, , , | Right | August 3, 2021

I work at a craft store. One day, I overhear a customer complaining to her friend that she prefers to buy online because it’s cheaper. Her friend says that she prefers to shop.

Customer #1: *Smugly* “I’ll prove it to you; I got this on eBay the other day.” *Leans down to choose a product* “Oh, s***!”

Customer #2: “What’s wrong?”

Customer #1: “It’s only [Price]. I paid double that and extra for delivery.”

I had to bite my lip to stop myself from laughing.

Speaking Flatly

, , , , | Right | July 29, 2021

One evening, I’m returning items from the front to their shelves when I pass by sewing notions and am stopped by an older woman. As a note, I’ve been blessed with — or cursed with, depending on your perspective — large breasts.

Customer: “Excuse me. Can you help me with something?”

Me: “Oh, yeah, absolutely! What did you need help with?”

Customer: “I’m altering a dress for my granddaughter, but she doesn’t really have a lot going on up top.”

She places her hands over her own breasts to make it clear I know what she means.

Customer: “So, I know I have to use some kind of insert, but I’m not sure which to use. What do you recommend?”

I look down at my own chest and then look back up.

Me: “Ma’am, I’ve never had to worry about that, but—”

She looks down at my chest while I start speaking and then cuts me off before I can finish my offer to ask a coworker for her.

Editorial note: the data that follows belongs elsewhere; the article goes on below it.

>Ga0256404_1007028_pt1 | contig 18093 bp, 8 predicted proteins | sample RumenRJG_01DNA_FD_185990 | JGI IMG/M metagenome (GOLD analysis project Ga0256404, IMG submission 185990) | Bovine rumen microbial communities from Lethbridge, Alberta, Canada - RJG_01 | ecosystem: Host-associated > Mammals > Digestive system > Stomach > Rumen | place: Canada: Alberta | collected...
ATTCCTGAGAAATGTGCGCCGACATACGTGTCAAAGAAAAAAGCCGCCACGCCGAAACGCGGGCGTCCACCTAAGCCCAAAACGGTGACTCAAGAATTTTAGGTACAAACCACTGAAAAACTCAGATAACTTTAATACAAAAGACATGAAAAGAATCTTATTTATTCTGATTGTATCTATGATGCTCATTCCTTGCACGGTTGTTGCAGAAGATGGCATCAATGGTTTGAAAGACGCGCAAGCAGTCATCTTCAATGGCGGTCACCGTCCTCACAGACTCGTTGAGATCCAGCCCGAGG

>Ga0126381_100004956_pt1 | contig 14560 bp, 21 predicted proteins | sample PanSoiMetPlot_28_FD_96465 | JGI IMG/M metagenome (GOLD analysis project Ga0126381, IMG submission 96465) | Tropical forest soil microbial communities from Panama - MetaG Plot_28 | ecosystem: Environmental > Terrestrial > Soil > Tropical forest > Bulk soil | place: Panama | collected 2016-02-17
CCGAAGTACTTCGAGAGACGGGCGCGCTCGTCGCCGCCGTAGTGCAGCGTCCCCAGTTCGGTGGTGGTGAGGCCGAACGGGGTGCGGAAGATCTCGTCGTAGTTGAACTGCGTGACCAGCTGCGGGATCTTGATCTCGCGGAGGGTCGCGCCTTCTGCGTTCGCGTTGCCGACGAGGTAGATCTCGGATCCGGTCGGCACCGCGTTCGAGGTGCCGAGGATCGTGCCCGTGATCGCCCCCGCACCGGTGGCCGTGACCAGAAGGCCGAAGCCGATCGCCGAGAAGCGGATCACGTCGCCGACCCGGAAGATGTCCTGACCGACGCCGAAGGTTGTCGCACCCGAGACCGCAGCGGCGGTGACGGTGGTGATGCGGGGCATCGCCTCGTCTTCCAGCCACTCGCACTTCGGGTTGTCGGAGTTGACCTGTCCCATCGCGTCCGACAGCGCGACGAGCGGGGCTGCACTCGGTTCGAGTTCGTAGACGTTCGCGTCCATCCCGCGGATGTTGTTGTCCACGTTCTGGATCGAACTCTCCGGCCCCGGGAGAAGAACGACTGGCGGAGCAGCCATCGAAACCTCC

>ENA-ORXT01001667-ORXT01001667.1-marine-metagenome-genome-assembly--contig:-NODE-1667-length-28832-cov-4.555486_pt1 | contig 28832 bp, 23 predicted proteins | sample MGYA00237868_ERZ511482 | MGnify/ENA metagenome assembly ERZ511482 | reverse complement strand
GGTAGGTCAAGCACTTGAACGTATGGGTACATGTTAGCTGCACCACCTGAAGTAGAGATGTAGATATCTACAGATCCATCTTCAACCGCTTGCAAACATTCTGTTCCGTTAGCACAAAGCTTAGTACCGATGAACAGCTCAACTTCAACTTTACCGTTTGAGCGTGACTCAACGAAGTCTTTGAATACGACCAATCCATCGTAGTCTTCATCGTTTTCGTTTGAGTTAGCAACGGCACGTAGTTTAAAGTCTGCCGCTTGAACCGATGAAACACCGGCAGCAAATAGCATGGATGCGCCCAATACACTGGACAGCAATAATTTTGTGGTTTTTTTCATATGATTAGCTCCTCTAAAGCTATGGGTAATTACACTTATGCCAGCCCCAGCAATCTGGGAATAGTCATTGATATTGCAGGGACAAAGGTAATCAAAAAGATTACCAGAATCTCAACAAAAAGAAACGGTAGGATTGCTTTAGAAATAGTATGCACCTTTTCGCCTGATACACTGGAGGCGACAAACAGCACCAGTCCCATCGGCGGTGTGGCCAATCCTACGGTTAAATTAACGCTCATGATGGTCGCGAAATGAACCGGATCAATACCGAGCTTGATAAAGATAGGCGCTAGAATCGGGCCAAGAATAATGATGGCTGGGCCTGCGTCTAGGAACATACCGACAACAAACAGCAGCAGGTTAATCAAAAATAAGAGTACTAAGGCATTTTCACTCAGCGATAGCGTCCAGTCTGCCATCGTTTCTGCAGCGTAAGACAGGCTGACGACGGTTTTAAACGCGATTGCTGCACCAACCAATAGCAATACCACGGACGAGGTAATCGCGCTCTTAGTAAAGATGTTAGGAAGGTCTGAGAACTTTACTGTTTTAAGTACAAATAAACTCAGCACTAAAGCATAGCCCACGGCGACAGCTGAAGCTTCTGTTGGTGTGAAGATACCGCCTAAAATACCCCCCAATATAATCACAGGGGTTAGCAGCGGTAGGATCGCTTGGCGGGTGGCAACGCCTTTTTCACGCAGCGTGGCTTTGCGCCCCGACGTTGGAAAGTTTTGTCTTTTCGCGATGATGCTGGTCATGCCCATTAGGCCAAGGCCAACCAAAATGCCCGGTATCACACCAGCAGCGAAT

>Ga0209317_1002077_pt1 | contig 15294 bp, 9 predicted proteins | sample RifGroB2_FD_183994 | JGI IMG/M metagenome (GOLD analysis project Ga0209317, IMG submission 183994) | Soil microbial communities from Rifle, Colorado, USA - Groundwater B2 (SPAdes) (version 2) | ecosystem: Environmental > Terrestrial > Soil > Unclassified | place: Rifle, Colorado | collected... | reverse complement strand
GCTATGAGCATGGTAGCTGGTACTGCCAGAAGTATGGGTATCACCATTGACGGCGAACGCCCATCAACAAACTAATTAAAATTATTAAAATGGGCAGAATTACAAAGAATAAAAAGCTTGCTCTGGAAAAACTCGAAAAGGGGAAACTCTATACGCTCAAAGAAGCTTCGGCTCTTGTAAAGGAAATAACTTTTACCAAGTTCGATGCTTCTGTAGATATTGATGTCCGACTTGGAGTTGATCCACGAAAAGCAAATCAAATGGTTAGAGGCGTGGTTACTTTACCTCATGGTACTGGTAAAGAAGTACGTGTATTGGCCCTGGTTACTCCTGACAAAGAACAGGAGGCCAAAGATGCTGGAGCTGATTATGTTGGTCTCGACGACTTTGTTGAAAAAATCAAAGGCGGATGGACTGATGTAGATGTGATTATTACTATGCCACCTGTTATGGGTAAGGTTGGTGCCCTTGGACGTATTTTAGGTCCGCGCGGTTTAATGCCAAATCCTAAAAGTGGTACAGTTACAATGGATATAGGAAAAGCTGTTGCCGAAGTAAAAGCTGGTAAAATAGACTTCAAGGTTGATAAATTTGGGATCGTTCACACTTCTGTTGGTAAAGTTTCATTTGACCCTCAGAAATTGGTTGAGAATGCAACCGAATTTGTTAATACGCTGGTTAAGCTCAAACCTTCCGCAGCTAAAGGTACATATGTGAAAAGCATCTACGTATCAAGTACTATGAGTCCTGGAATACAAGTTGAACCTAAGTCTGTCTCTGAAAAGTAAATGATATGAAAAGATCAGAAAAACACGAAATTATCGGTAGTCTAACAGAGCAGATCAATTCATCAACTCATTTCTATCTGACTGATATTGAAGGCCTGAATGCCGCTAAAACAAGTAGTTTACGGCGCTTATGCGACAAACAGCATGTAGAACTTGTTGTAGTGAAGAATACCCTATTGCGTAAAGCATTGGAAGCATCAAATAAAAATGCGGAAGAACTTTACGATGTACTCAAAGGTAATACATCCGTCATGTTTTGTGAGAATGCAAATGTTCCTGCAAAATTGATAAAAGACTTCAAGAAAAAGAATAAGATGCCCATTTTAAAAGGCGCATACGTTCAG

Customer: *Cutting me off* “Oh! I’m sorry! I’ll go ask someone flatter!”

She wandered off without giving me a chance to say anything else.

Sew Not Doing Business With You

, , , , , | Working | July 15, 2021

My daughter and I have discovered a shop that sells handmade items and offers designer party decorating. As crafters, we are interested to find out whether they take in items that we make to sell on commissions. I approach the owner and she greets me nicely.

Owner: “Is there anything I can help you with?”

Me: “Yes, I was just wondering if you take in handmade pieces to be sold?”

The owner instantly changes tone from sweet to harsh, bordering on angry, and snaps at me.

Owner: “I just don’t take anything. I expect the best quality. What do you do?”

Me: *Taken aback* “My daughter and I both crochet. I also sew.”

Owner: *Still in the harsh tone* “Well, as I said, it has to be the best quality. I also want only original designs; I won’t have any stolen designs. And I want exclusive rights. You can’t sell anywhere else.”

She stalks off back to the counter where a customer has arrived. My daughter and I look around before we decide to leave. I hear her talking sweetly to the customer, who is asking about having wedding decorations made.

Customer: “Do you have any photos or designs we can choose from?”

Owner: “No, I don’t, but you can search on the Internet and bring me photos of what you want. I can copy anything you want.”

Needless to say, we did not do any business there, and within a couple of months, the store had gone out of business.